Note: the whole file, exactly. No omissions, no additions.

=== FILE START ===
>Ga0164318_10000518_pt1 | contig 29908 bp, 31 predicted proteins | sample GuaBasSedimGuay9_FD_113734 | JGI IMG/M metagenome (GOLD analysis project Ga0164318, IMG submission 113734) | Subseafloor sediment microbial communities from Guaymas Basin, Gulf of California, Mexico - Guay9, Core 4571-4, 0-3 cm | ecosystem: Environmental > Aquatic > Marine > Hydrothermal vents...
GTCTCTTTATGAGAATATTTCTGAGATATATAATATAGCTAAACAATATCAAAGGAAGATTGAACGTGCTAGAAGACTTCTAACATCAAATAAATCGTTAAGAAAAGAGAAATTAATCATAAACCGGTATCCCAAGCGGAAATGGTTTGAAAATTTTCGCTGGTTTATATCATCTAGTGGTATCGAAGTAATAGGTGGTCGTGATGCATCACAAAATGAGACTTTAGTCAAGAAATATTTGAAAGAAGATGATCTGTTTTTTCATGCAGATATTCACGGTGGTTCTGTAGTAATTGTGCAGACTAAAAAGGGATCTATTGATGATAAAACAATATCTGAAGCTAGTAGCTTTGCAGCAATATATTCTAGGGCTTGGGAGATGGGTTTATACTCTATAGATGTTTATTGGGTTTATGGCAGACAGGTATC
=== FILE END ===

>Ga0164318_10000518_pt1 | contig 29908 bp, 31 predicted proteins | sample GuaBasSedimGuay9_FD_113734 | JGI IMG/M metagenome (GOLD analysis project Ga0164318, IMG submission 113734) | Subseafloor sediment microbial communities from Guaymas Basin, Gulf of California, Mexico - Guay9, Core 4571-4, 0-3 cm | ecosystem: Environmental > Aquatic > Marine > Hydrothermal vents...
GTCTCTTTATGAGAATATTTCTGAGATATATAATATAGCTAAACAATATCAAAGGAAGATTGAACGTGCTAGAAGACTTCTAACATCAAATAAATCGTTAAGAAAAGAGAAATTAATCATAAACCGGTATCCCAAGCGGAAATGGTTTGAAAATTTTCGCTGGTTTATATCATCTAGTGGTATCGAAGTAATAGGTGGTCGTGATGCATCACAAAATGAGACTTTAGTCAAGAAATATTTGAAAGAAGATGATCTGTTTTTTCATGCAGATATTCACGGTGGTTCTGTAGTAATTGTGCAGACTAAAAAGGGATCTATTGATGATAAAACAATATCTGAAGCTAGTAGCTTTGCAGCAATATATTCTAGGGCTTGGGAGATGGGTTTATACTCTATAGATGTTTATTGGGTTTATGGCAGACAGGTATC